Sabán is known for reconfiguring traditional notions of painting and printmaking, often using the actual material as the subject of the work itself. Her work plays with art historical references and traditions of techniques and technology, creating experimental and witty dialogues between the mediums and processes she is working on.
The artist’s fascination with line work is evident in her Circuit Boards and Transcending Grids, her most recently produced series of prints. These etchings reference different systems of fabrication and artistic mediums. In the Circuit Boards etchings, Sabán integrates computer-designed lines with others created with a handheld Dremel (an electronic rotary tool.) The system of lines inter-twine creating switchboard imagery across the page, their contrasting definition and loose and hard-edged marks bringing an energized synergy to the prints. The Transcending Grids combine printmaking with painting, a series of eight prints where the artist incorporates linen squares on the paper with the use of chine collé. She simultaneously applies inked colored lines (black, white, red, yellow, and blue) to create loosely lined grids, their fringes contrasting with the rigid marks of the deeply etched copper plate they were printed on. These prints are reflections of the artist’s preoccupation with traditional approaches to color, texture, and mark-making.
Other works included in the show delve into Sabán’s conceptual investigations of printmaking as a medium. This One series, created in 2020, comprises of three etchings that illustrate different sized stacks of paper. One pile presents a full edition of 25 sheets, the second shows an edition of 50 and the third image is a stack of 100 prints. Each of the stacks also includes extra impressions that accompany the numbered edition, such as the AP (artist proof) and SP (special proof.) A self-referential arrow rendered in red ink indicates exactly which sheet of paper in the image corresponds to the signed and numbered impression of the print. These prints are a clever and witty reflection about the nature of printmaking and the traditional distribution of the physical edition.
Generations of a certain age will instantly recognize another print executed in the same year as the This One etchings. The title and composition of Pong is a direct reference to the early Atari computer game released in 1972, the first and arguably the most historically significant video game ever produced. The black and white abstract print echoes the visual economy of the game, the lines and dot of the “ball” that bounces across the screen. The markings are evocative of early Minimalist paintings with their reductive geometric forms presented serially against a neutral background. Unlike Minimalism, however, which rejects a narrative, Pong is a direct visual reference to a video game and a cultural moment in history.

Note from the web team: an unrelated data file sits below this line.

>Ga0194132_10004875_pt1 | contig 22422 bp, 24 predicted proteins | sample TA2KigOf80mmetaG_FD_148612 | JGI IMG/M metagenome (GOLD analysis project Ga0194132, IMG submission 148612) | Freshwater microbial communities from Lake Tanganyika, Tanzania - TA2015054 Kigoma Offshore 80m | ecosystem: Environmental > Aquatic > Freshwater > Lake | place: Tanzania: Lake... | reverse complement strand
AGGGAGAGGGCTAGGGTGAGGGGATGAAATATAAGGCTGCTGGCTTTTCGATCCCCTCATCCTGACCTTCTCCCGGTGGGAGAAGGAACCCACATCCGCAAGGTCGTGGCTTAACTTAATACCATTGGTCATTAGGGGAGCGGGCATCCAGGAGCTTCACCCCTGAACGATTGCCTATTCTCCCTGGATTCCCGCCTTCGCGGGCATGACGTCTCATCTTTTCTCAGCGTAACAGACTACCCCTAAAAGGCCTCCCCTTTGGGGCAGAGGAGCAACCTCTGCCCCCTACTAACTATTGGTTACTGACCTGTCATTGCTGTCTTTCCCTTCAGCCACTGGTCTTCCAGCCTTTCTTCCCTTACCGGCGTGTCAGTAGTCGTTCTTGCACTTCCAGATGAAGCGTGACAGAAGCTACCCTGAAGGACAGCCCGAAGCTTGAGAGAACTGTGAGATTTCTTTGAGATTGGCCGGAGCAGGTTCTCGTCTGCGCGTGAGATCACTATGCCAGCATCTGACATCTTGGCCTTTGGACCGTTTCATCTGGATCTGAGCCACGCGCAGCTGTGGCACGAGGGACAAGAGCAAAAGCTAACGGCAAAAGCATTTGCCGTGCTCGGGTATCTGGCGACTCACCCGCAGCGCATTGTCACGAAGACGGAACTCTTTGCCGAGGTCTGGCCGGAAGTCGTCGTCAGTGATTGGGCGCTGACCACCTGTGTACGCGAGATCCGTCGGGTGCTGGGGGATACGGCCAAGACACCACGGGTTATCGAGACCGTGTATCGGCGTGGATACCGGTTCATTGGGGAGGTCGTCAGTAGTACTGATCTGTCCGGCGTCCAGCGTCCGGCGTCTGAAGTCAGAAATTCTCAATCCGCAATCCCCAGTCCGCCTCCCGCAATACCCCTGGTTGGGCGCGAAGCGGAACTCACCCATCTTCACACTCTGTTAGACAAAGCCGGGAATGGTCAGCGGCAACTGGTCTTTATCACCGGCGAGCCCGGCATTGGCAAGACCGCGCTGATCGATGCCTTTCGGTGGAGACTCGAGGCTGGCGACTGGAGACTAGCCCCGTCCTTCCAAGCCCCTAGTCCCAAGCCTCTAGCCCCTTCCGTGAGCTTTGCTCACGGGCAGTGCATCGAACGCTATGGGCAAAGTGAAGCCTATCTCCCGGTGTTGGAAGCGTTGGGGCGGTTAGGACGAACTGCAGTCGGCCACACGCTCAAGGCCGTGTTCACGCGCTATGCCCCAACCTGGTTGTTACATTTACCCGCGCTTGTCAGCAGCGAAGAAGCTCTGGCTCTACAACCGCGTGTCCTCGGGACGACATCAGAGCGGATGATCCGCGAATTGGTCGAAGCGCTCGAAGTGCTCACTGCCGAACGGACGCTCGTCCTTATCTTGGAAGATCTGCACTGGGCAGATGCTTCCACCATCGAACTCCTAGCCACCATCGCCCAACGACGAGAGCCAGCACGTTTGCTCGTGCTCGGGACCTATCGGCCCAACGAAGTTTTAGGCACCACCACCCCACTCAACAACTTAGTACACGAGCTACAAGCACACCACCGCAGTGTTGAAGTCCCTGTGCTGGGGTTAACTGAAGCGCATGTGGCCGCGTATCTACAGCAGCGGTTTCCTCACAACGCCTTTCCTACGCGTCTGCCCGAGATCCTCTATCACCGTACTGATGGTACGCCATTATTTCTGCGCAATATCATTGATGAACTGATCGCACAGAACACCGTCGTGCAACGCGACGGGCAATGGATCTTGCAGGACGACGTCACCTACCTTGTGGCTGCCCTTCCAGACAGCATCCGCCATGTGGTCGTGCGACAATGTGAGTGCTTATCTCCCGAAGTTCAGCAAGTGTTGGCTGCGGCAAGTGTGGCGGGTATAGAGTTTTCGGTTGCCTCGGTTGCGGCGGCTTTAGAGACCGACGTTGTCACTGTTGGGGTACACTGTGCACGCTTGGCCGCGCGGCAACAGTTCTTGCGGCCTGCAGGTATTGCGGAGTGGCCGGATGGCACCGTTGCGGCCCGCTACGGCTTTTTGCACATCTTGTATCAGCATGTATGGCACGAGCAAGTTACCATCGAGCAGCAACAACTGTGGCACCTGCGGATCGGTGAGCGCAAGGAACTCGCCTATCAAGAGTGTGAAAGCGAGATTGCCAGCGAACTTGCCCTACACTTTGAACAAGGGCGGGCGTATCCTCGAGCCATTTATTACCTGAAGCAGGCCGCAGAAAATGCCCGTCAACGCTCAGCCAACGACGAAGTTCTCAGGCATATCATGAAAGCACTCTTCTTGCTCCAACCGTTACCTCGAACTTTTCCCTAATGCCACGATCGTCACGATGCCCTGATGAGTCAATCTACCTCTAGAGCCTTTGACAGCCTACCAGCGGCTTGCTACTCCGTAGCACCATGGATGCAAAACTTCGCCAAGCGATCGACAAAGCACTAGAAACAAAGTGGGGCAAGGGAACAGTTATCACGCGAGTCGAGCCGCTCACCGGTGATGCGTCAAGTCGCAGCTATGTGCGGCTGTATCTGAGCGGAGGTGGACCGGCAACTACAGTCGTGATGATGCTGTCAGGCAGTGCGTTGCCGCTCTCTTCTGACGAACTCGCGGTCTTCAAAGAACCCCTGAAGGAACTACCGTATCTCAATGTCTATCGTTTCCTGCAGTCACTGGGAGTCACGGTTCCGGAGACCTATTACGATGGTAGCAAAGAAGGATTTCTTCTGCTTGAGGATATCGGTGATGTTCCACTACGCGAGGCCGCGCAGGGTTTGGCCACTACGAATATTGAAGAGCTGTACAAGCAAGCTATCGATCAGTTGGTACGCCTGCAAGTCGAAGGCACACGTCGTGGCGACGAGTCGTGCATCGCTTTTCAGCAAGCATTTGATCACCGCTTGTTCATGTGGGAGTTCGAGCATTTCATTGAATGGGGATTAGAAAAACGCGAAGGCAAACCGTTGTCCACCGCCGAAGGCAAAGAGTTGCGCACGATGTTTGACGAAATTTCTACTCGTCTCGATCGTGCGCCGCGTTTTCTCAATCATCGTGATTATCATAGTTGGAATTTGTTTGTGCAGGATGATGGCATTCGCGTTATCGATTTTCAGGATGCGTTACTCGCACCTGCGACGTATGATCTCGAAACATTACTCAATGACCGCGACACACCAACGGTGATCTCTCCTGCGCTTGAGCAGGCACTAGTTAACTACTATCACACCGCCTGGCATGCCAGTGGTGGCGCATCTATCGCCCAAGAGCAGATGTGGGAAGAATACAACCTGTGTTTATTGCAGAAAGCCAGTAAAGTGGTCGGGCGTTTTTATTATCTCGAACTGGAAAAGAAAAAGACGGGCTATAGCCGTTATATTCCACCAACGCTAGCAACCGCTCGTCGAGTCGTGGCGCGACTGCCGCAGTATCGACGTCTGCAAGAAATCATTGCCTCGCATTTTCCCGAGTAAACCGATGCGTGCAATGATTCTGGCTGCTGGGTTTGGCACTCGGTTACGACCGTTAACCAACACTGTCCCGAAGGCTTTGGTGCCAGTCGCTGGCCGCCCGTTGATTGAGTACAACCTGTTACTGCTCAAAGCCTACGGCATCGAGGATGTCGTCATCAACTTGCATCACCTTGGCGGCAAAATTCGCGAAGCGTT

Other prints in the exhibition disrupt standard printmaking practices and at the same time manage to re-invigorate the medium which is long steeped in technical traditions. Pressed Paint sheds light on the essential definitions of painting, sculpture, and printmaking. Sabán crafted a pillowcase-like sack of unprimed linen and filled it with one half-gallon of acrylic paint. The filled bag was then squeezed through the printing press just far enough so that the thick layer of paint spilled out of the open side. Mounted on the wall, this work seems frozen in time, with streaks of color saturating the fabric in a cascading pattern, while the paint peering out of the bottom of the bag reveals the evidence of the process. This printed edition is both a sculpture and a painting that draws attention to the inside of the object, not just the surface. Because of the nature of the process, variations occur, and no two prints from this series are exactly the same.
The same holds true with the Pressed Paint works, a series where stencils in the various shapes of pitchers were filled with ink and the surface was allowed to partially dry. The print was then run through the printing press, forcing the wet under-layers of dark blue color smear out and across the paper in different configurations. The hand of the artist is removed in this final process, allowing for the printing machine to take over, hence the unpredictable result. Some of the imagery resemble clouds or puddles, while others seem like shadows or even contours of landscapes.
Sabán was born in Buenos Aires and currently lives and works in Los Angeles. She received her BFA from Loyola University in New Orleans, followed by an MFA from University of California in Los Angeles. Her works are represented in multiple public and private collections including the Los Angeles County Museum of Art; the Getty Research Institute, Los Angeles; the Houston Museum of Fine Arts; the Albright-Knox Art Gallery, Buffalo; and the Centre Georges Pompidou in Paris.
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